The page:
Claim To Fame: Astrophysicist and Associate Professor Carolina Ödman was born in Switzerland, earned her PhD at Cambridge University, and has worked all over the world – but it’s in South Africa that she’s found her home. As Associate Director: Development & Outreach for the Inter-University Institute for Data Intensive Astronomy (IDIA) – an innovative collaboration that tackles the challenges of Big Data in science – she’s championed outreach that matters, and spearheaded attempts to translate science into more of South Africa’s indigenous languages. Her work in pushing science outreach and education has earned her numerous national and international awards – and true to form, she’s managed to use those awards to communicate science.
Why Science Communication Matters: “Science isn’t (just) some tough technical stuff that “regular people” don’t need to understand. Science is really just structured curiosity – and we all learn by being curious about the world. We need to understand our world before we can change it, after all. So I see science as a service that needs to benefit the public – and that means sharing the ways of thinking we learn in science, such as problem solving, and doing so in the right language. And for that science needs to go where the people are, not the other way around. So, it’s crucial to get science communication right to make sure that the public owns science. Otherwise, how do we ensure the next generation of talented young people are able to seize the opportunities afforded by careers in science – and change the world?”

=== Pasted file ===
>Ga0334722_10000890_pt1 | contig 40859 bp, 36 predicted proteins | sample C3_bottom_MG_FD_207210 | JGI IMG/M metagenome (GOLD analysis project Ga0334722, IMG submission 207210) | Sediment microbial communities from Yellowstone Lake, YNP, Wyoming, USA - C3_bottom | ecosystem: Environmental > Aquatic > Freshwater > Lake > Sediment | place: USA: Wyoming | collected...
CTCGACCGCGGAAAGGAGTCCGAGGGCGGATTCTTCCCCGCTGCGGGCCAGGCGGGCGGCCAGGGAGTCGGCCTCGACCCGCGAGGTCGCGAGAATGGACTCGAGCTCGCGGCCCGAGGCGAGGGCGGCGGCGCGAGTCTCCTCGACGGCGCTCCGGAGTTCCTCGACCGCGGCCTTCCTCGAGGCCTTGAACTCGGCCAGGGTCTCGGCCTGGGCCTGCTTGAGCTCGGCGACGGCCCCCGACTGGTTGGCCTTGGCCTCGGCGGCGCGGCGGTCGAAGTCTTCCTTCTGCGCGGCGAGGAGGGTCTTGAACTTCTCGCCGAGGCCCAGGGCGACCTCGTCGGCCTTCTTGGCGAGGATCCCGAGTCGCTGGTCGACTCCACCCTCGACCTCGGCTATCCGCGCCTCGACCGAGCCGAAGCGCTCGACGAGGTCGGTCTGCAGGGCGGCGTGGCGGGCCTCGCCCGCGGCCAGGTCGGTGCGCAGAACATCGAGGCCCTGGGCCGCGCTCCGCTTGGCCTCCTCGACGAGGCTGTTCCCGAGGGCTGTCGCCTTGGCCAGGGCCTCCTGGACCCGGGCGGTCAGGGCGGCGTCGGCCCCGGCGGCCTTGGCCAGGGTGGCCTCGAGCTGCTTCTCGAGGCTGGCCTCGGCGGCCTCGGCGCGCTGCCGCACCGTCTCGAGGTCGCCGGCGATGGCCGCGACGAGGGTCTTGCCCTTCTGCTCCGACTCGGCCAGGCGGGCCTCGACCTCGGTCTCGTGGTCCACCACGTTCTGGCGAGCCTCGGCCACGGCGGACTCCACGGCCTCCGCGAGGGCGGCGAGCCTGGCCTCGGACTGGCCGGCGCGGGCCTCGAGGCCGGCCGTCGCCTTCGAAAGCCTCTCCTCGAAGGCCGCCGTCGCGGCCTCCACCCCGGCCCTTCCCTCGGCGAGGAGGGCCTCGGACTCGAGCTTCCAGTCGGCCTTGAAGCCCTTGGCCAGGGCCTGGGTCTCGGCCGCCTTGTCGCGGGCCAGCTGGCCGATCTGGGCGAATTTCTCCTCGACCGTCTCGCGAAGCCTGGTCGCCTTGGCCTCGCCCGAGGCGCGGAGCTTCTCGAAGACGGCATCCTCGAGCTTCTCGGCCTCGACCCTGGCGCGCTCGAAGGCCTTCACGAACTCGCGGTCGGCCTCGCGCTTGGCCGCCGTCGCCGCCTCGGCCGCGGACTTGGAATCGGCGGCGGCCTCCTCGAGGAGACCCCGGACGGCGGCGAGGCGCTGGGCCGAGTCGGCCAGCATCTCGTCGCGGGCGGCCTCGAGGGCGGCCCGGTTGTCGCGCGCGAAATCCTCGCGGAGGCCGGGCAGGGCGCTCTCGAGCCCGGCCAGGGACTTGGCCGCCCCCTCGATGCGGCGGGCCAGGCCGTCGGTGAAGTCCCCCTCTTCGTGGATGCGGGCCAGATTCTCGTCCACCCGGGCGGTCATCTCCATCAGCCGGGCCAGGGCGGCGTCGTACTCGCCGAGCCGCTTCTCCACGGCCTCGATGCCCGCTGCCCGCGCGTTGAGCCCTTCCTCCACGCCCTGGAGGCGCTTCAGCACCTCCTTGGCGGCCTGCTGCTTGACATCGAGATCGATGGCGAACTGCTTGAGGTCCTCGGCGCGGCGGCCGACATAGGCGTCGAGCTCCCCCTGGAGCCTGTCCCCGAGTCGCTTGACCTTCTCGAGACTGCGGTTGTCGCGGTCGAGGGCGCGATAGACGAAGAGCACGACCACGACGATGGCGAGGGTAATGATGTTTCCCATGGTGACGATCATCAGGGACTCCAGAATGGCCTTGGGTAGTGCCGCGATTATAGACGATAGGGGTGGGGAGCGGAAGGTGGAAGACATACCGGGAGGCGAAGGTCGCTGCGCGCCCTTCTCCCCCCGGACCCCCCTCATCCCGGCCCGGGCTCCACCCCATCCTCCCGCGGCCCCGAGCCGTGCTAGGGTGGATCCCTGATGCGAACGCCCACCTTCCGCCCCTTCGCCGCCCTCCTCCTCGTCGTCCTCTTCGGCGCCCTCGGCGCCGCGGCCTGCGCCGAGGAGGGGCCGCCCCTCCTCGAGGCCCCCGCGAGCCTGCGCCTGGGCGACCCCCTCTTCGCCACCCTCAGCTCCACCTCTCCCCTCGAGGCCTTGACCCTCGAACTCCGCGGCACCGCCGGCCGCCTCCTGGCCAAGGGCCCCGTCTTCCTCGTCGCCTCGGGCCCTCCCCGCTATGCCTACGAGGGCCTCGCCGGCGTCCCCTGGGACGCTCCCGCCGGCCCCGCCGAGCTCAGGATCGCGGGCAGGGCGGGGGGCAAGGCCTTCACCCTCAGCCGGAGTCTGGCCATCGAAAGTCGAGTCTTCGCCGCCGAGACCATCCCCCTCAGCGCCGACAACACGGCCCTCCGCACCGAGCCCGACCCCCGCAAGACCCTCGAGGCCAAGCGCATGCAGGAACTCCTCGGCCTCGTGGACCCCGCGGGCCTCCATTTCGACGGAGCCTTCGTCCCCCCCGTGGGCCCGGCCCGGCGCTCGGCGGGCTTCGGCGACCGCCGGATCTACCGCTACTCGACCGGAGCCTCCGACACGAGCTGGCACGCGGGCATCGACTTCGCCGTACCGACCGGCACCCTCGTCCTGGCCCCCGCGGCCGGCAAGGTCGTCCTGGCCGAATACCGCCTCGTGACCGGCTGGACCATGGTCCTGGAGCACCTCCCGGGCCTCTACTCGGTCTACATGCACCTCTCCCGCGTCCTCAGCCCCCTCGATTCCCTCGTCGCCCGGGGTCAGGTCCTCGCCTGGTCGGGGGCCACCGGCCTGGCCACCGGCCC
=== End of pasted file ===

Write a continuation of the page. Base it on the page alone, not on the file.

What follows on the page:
Alan Christoffels & SANBI: Baobab LIMS: Data For Research Award
Claim To Fame: Biosciences and health sciences are advancing quickly, with new technologies and techniques invented every day. But many African countries cannot afford to manage biosamples in an appropriate manner. To help, SARChI Chair Prof Alan Christoffels and his team at the South African National Bioinformatics Institute (SANBI) developed Baobab LIMS, a Laboratory Information Management System (LIMS) for biobanking that was developed by African and European researchers as part of the Horizon2020 funding framework project, “B3Africa”. Designed for the collection, processing and storage of human biospecimens, Baobab LIMS allows researchers to trace what happens to a biological sample or where it is located. It’s free and open source, and can be customised to the specific needs of any particular laboratory. It’s already being used in a dozen African countries.
Why Data Management Is Important: “Data is the tool that enables us to evaluate the world around us – to distinguish between ideas and find our way to answers. So accuracy and reproducibility of data is key to research. Collaborations are fostered if people can trust the accuracy of the data – especially if this data is made available to others to expand scientific enquiry. And that’s particularly important when it comes to matters like bioinformatics and public health, where – as the current COVID-19 crisis has shown – we need international collaboration and cooperation. Just like Baobab LIMS, science is a team effort – and we need to do what we can to empower and enable others to join the team.”
The NSTF-32 nominations come as UWC celebrates the success of thousands of students in its (virtual) Autumn Graduation 2021. If you have a UWC success story about UWC graduates who are making a difference in the world, share it at firstname.lastname@example.org – and help highlight UWC Excellence.
Article by Nicklaus Kruger.
Originally published on the UWC website.
Prof. Alan Christoffels is involved in ilifu from the field of Bioinformatics.